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My master, my dear lord he is; and I
His servant live, and will his vassal die.

He must not be my brother.

Count.

Nor I your mother?

Hel. You are my mother, madam: would you

were

(So that my lord, your son, were not my brother)
Indeed my mother!—or were you both our mothers,
I care no more for, than 1 I do for heaven,
So I were not his sister. Can't no other,

But, I your daughter, he must be my brother?
Count. Yes, Helen, you might be my daughter-
in-law:

God shield, you mean it not! daughter, and mother, So strive 2 upon your pulse. What, pale again? My fear hath catch'd your fondness. Now I see The mystery of your loneliness, and find

Your salt tears' head. Now to all sense 'tis gross,
You love my son; invention is ashamed,

Against the proclamation of thy passion,
To say, thou dost not: therefore tell me true;
But tell me then, 'tis so:-for, look, thy cheeks
Confess it, one to the other; and thine eyes

See it so grossly shown in thy behaviors,

4

That in their kind they speak it; only sin
And hellish obstinacy tie thy tongue,

That truth should be suspected. Speak, is 't so ?

'I wish it equally as.
The cause of your grief.
According to their nature.

2 Contend.

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If it be so, you have wound a goodly clew;

If it be not, forswear 't: howe'er, I charge thee,
As Heaven shall work in me for thine avail,

To tell me truly.

Hel.

Good madam, pardon me.
Count. Do you love my son?
Hel.

Your pardon, noble mistress!

Count. Love you my son?
Hel.

Do not you love him, madam?

Count. Go not about; my love hath in 't a bond. Whereof the world takes note: come, come, dis

close

The state of your affection; for your passions
Have to the full appeach'd.1

Hel.

Then, I confess,

Here on my knee, before high Heaven and you,
That before you, and next unto high Heaven,
I love your son :—

My friends were poor, but honest; so's my love:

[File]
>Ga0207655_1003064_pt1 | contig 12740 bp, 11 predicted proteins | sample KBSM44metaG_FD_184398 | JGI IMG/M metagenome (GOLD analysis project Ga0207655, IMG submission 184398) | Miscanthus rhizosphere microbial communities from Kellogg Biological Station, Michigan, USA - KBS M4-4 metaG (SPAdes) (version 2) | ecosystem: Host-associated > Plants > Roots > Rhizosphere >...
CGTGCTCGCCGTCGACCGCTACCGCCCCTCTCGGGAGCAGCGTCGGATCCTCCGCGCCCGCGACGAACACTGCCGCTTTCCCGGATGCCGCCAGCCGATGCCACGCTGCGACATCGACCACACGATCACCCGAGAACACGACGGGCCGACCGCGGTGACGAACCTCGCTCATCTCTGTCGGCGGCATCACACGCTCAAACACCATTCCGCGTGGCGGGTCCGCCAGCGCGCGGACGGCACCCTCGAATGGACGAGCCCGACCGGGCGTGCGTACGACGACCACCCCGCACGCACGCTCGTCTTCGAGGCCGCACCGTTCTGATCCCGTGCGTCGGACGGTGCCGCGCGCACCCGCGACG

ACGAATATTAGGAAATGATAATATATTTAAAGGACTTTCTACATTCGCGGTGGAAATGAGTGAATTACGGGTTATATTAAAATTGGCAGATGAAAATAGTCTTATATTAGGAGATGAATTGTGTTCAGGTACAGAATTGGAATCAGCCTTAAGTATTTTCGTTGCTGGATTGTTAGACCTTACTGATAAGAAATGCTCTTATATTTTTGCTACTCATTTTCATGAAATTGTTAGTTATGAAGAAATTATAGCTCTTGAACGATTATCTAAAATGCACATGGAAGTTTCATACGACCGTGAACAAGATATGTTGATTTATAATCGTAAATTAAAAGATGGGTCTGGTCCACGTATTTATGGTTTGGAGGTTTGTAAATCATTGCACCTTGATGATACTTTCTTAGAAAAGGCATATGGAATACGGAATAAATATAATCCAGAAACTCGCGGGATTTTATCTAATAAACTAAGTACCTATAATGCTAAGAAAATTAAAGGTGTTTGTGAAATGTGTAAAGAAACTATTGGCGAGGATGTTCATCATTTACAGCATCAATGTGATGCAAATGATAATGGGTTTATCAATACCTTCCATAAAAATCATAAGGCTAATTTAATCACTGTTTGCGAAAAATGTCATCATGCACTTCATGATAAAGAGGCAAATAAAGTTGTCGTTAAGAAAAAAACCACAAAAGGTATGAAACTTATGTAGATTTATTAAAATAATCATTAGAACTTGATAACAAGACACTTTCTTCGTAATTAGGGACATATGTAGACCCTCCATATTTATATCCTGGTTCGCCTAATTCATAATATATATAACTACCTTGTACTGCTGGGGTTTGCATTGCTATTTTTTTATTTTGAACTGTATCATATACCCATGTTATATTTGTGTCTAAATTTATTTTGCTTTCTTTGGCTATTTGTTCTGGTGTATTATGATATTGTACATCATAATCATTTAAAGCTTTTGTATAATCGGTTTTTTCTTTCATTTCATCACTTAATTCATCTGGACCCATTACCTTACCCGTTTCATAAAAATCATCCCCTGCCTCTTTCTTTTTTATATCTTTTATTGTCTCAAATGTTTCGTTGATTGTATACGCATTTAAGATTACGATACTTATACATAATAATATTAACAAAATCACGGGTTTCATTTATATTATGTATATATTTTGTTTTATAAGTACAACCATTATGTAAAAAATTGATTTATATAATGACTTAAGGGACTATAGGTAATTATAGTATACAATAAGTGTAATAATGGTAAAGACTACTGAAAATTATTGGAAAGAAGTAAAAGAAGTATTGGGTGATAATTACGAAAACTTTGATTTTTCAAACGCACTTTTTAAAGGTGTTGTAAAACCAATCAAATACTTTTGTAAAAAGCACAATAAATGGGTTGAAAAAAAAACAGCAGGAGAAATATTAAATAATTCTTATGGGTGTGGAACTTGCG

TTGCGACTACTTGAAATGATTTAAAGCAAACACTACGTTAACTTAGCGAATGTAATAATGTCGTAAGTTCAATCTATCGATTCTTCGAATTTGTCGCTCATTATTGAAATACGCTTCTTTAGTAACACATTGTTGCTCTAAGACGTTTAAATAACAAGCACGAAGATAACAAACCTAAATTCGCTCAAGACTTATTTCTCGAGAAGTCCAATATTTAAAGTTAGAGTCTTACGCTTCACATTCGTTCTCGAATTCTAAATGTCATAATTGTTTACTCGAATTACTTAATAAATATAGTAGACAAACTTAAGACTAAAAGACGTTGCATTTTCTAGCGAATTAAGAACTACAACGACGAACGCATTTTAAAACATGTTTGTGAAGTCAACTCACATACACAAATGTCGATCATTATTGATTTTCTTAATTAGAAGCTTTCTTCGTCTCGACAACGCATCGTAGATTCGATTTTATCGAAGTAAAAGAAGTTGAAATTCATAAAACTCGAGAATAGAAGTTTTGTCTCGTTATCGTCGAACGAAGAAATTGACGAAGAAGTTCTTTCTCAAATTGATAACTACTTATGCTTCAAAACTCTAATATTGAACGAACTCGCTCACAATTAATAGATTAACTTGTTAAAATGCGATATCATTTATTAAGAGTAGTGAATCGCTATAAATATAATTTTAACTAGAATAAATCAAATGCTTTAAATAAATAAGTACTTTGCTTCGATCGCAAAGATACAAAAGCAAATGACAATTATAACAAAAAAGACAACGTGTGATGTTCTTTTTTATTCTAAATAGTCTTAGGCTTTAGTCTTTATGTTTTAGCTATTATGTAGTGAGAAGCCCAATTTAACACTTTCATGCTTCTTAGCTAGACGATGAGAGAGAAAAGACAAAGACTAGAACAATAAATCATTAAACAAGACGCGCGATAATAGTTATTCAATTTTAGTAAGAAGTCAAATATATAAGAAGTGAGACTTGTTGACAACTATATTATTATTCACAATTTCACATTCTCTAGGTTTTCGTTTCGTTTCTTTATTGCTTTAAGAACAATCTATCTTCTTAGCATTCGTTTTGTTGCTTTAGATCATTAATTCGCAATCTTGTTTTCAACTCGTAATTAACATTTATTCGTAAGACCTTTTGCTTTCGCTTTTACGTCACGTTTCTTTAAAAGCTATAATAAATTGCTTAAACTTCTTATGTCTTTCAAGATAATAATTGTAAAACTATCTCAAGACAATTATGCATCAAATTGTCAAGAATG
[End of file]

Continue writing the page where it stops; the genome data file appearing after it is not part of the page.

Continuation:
Be not offended; for it hurts not him,

That he is loved of me: I follow him not

By any token of presumptuous suit;

Nor would I have him, till I do deserve him;
Yet never know how that desert should be.
I know I love in vain, strive against hope;
Yet, in this captious 2 and intenible sieve,
I still pour in the waters of my love,
And lack not to lose still: thus, Indian-like,

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Religious in mine error, I adore

The sun, that looks upon his worshipper,
But knows of him no more.

My dearest madam,

Let not your hate encounter with my love,
For loving where you do: but, if yourself,
Whose aged honor cites 1 a virtuous youth,
Did ever, in so true a flame of liking,

Wish chastely, and love dearly, that your Dian
Was both herself and Love; 2 O, then, give pity
To her, whose state is such, that cannot choose
But lend and give, where she is sure to lose;
That seeks not to find that her search implies,
But, riddle-like, lives sweetly where she dies.
Count. Had you not lately an intent, speak truly,
To go to Paris ?

Hel.
Count.

Madam, I had.

Wherefore? tell true.
Hel. I will tell truth; by grace itself, I swear.
You know, my father left me some prescriptions
Of rare and proved effects, such as his reading
And manifest experience had collected

For general sovereignty; and that he will'd me
In heedfullest reservation to bestow them,

As notes, whose faculties inclusive were,
More than they were in note: 3 amongst the rest
There is a remedy, approved, set down,

To cure the desperate languishes, whereof

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3 Receipts, in which greater virtues were enclosed than appeared to observation.

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